Using his father’s name to kick-start his own political career, is not an unexpected charge to Mark Strahl, who announced his bid for nomination as the Conservative candidate in Chilliwack-Fraser Canyon just two days after his father announced his retirement from politics.
But the 32-year-old son of MP Chuck Strahl is quite unflustered by the charge, and made it clear in a Tuesday interview that he earned his own political chops years ago.
He’s worked in every facet of the political life since he was 14 years old, Strahl pointed out, from planting lawn signs to working as an intern to Reform Party founder Preston Manning, to managing the successful election campaign of MP Randy Kamp in the Pitt Meadows-Maple Ridge-Mission riding in 2006.
He is currently Kamp’s executive assistant as well as president of the Conservative Board of Directors.
“I know what’s necessary to be a good MP,” Strahl said. “I know how to hit the ground running.”
And to keep on running.
After watching his father’s political experiences, the sacrifices he made, Strahl said he has no illusions that a novice might hold about the “glamor” of elected life.
And he also learned from his father how the machinery of government works, and how a good MP is “able to advance their ideas in Ottawa” and work for constituents at home in the riding.
“It’s not easy to get things done in Ottawa – but it is possible,” Strahl said.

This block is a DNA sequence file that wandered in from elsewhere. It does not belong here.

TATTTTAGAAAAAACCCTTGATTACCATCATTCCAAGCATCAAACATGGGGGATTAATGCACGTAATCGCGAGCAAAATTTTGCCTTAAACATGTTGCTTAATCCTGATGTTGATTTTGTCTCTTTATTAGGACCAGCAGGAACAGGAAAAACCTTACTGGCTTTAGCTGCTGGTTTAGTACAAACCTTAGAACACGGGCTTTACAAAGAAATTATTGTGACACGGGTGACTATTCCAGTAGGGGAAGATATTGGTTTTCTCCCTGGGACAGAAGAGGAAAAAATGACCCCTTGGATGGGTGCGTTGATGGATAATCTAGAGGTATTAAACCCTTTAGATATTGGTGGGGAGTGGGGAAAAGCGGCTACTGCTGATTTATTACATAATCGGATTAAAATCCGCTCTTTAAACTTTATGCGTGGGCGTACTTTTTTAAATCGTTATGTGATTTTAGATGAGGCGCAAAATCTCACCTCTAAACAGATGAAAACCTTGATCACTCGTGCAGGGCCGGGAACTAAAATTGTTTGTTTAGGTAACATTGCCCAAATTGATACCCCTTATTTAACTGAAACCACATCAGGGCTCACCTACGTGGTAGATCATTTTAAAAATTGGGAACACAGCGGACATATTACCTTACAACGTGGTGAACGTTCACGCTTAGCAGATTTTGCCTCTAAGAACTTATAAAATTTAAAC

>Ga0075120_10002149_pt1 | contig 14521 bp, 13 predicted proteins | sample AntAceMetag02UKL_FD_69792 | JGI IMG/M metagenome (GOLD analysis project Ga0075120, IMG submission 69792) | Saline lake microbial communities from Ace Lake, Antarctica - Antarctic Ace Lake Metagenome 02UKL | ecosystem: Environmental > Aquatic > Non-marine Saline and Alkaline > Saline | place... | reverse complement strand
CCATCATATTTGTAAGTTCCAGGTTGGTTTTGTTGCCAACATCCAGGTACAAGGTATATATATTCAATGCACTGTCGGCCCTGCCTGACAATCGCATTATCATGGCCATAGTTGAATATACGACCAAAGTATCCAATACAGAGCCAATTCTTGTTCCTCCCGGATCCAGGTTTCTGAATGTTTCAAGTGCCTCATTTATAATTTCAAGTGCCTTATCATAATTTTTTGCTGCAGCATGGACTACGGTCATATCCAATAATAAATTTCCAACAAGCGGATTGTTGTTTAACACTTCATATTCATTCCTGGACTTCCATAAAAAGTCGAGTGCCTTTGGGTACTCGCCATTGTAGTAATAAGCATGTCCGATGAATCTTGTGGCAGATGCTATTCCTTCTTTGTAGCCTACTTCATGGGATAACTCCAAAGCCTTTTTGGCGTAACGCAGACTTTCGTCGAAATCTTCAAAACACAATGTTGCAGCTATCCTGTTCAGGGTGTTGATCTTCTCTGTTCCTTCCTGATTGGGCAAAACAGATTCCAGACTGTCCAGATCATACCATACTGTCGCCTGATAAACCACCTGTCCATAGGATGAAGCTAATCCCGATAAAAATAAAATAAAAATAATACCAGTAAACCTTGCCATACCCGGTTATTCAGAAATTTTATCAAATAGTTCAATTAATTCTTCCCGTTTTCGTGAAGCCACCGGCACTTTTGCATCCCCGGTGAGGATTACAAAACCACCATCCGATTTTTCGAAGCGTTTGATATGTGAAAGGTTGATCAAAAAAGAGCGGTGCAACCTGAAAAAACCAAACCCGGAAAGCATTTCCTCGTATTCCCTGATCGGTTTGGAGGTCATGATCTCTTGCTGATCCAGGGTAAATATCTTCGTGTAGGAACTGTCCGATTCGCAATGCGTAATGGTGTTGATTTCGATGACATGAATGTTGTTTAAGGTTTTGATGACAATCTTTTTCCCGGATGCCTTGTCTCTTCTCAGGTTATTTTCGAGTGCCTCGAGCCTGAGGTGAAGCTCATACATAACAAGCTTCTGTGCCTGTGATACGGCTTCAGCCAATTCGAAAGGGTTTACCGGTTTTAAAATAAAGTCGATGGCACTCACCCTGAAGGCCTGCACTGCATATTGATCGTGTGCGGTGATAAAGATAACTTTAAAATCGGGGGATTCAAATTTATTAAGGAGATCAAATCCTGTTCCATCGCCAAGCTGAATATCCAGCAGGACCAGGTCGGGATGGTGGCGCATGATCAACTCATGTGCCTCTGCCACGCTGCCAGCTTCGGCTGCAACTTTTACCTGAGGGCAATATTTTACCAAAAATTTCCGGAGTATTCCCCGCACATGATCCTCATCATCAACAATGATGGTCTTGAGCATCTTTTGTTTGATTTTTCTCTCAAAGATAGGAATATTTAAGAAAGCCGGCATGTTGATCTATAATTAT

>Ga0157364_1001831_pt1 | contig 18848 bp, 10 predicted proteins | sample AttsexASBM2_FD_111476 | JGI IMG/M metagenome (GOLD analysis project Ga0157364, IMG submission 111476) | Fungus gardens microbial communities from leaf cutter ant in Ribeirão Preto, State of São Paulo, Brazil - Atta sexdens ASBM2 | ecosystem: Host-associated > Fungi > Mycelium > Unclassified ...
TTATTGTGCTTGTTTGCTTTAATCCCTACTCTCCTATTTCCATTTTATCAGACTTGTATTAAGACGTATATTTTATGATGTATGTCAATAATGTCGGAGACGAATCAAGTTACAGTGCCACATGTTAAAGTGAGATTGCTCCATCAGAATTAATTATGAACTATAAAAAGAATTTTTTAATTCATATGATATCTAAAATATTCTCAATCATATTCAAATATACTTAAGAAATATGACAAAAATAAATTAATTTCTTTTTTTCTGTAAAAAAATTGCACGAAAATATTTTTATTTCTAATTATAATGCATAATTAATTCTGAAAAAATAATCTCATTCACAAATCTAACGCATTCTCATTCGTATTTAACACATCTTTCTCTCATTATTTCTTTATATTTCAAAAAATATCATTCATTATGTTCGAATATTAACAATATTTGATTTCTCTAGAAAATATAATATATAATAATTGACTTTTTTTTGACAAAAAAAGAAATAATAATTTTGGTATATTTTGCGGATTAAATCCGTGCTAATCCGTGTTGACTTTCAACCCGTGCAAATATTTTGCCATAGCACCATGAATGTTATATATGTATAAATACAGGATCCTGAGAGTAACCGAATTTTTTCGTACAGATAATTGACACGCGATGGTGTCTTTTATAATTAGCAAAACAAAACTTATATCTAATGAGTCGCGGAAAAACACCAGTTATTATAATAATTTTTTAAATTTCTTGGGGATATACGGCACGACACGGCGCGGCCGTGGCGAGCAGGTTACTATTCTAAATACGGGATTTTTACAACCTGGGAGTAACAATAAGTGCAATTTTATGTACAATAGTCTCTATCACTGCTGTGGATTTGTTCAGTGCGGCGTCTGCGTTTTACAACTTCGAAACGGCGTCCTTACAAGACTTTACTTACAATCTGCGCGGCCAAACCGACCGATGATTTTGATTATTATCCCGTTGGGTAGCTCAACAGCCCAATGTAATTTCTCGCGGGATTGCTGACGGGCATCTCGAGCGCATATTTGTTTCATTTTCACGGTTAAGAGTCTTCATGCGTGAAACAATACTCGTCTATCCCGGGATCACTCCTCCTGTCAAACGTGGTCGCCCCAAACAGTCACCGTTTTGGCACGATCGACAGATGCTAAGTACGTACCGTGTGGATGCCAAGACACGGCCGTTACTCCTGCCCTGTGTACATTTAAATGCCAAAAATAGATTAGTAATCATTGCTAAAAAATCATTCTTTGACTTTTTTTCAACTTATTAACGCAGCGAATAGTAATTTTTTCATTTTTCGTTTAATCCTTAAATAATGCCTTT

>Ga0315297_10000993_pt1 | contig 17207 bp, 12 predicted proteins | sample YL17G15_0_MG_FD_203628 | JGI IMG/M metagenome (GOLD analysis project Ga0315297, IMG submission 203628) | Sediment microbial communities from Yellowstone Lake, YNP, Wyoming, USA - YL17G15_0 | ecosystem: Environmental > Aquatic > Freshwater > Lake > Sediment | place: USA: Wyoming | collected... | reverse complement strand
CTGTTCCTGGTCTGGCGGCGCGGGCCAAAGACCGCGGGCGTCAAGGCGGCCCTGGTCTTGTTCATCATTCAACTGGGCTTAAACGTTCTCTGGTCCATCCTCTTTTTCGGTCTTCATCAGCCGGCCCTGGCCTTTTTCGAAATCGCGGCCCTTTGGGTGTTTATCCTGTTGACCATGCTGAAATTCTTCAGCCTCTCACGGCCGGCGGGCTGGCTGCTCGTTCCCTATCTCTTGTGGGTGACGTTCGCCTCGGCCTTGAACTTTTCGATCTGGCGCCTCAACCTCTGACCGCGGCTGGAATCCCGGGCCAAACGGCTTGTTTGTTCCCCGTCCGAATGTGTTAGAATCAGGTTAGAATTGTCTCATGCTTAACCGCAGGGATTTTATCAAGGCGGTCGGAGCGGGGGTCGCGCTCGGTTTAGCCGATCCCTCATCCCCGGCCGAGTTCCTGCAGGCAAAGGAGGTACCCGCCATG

Knowing firsthand the roller-coaster nature of political life, and the grueling lifestyle his father lived for 17 years shuttling weekly between Chilliwack and Ottawa, why would he want to run for the nomination?
“I’ve always admired my dad when he was a logger, and when he went into politics, I admired the way he conducted himself,” Strahl replied.
“I’ve learned from my dad, and from my grandfather, who served in the military, that it’s important to serve your country,” he said.
“And with that service comes some form of sacrifice,” he added. “Anything worth doing probably involves that.”
If he wins the nomination, Strahl said he’s not too worried about the NDP claim that one-third of the Conservative votes that once went to his father will come to them.
“I haven’t talked to too many small-c conservatives who agree with the big-government policies of the NDP,” he said. “I understand they’re trying to capitalize on a change of (Conservative) candidates, but I don’t think it will fool too many.”